Published: September 22, 2020
Review by W.A. Demers, Photos Courtesy Hess Fine Art
ST PETERSBURG, FLA. – Titled “Superiority of Consequences,” a painting by Polish Surrealist Rafal Olbinski (b 1943) rose to $22,140 on 19 bids at Hess Fine Art’s sale of vintage jewelry, fine art and photography on September 12. Signed bottom right with a Jule Collins Smith Fine Art Museum at Auburn University label on stretcher verso, the 38-by-35-inch acrylic on canvas painting came with a certificate of authenticity.
Olbinski is a Polish illustrator, painter and educator, living in the United States. He is considered one of the major representatives of the Polish School of Posters, and his work is similar to the work of the famous Belgian surrealist René Magritte.
The sale totaled $141,056 and was approximately 81 percent sold by lot. There were 3,152 total bidders vying for lots and they were apportioned over three online platforms – 860 on LiveAuctioneers; 2,254 on Invaluable and 38 on AuctionZip, according to the auction house.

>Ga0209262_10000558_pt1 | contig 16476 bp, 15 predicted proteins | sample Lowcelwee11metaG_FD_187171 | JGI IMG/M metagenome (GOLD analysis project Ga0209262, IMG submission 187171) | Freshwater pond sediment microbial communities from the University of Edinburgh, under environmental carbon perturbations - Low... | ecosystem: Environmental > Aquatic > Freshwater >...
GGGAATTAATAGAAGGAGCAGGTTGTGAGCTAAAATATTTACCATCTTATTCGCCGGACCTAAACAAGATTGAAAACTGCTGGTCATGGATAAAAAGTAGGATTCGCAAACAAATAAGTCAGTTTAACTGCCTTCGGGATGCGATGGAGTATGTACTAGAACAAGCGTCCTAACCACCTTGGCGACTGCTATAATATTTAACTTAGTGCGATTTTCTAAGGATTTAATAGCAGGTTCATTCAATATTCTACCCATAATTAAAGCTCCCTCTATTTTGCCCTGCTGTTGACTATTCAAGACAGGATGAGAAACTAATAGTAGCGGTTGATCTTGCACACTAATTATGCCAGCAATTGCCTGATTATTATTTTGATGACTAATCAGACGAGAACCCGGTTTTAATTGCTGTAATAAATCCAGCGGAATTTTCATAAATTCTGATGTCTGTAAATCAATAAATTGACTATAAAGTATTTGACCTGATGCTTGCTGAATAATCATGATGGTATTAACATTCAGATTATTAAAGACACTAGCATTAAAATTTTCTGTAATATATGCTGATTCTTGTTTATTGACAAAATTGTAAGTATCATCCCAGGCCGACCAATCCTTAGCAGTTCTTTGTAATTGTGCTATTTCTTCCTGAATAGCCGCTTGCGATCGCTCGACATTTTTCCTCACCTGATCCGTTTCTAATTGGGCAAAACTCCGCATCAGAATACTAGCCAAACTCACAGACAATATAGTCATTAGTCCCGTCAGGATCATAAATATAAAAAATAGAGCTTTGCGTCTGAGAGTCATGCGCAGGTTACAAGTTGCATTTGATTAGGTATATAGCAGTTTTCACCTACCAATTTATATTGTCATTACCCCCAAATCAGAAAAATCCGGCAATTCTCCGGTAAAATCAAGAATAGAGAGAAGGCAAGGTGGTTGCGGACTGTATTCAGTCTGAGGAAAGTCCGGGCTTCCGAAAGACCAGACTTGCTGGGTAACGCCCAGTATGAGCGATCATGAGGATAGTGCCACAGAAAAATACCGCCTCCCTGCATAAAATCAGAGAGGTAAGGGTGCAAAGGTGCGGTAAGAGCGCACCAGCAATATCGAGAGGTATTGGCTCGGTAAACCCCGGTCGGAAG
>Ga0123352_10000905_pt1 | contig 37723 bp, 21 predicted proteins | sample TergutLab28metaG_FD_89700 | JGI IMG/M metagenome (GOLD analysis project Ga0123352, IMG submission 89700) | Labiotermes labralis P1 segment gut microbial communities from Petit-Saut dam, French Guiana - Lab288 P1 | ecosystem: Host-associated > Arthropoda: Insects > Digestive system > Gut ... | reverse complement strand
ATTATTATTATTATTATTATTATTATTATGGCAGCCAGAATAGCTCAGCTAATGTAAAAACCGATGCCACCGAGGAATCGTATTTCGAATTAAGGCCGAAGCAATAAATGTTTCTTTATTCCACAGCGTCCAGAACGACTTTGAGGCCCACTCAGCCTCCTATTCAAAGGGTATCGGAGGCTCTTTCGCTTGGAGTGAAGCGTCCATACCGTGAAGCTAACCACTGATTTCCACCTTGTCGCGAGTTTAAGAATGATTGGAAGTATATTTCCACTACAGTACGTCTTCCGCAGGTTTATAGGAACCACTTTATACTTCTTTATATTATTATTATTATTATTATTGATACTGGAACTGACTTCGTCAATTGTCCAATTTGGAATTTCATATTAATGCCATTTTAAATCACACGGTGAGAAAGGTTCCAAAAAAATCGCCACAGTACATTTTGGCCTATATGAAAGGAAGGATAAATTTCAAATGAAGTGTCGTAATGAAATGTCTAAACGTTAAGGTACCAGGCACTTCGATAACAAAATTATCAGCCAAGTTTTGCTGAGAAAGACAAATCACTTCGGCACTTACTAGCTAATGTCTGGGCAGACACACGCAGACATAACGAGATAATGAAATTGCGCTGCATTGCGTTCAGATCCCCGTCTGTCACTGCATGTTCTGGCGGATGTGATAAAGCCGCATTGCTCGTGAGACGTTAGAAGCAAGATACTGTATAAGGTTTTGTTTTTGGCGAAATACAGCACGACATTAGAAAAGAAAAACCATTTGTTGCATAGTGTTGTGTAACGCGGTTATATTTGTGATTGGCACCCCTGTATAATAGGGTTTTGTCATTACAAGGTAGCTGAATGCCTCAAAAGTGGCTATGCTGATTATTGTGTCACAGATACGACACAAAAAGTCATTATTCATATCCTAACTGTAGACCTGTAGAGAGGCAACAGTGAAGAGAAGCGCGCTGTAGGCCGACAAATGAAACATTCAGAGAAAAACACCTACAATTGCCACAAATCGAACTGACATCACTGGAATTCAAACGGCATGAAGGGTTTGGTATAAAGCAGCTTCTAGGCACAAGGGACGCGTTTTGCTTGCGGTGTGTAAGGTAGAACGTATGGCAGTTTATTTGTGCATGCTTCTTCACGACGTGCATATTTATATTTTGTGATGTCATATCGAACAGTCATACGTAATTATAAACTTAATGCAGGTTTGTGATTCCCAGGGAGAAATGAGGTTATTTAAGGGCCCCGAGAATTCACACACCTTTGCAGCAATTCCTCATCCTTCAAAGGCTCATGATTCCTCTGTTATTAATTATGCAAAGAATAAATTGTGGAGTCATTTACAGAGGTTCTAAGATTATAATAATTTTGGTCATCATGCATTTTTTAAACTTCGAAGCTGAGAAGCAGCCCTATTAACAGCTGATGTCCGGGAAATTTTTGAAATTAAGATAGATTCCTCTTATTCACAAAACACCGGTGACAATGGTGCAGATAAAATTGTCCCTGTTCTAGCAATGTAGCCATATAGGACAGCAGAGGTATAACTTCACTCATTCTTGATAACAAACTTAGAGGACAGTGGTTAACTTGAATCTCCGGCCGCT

Hess has been a watch and jewelry expert since 1984, so it is no surprise that the majority of top lots in this most recent sale were in the jewelry and horology categories. The second highest selling item was a rare pair of Tiffany & Co. 32-carat Cherry Fire opal, 2.50 carat weight diamond, extra-long platinum dangle earrings with box that finished at $14,760. The presentation was amazing on these articulated platinum dangles that were more than 3 inches long and featured fiery orange-red, natural cherry opals with E-F color, VVS/2 to VS/I clarity diamonds by Tiffany & Co.
The firm had high hopes for a unique piece of jewelry, a Picasso bronze “Female Figure” pendant with a silver and gold mounting that had been added later by designer David Webb. Featured in the Wolper exhibit, the piece’s center was an original bronze piece from Picasso that was worn as a pendant; it was then taken by designer David Webb and mounted as a brooch with silver and gold. Hess said there were just two of these made, according to the Picasso people, so its rarity begged a significant estimate of $40/75,000. The lot was passed in the sale, although Hess said it is currently negotiating with three people, two within the United States and one internationally for a potential postsale purchase.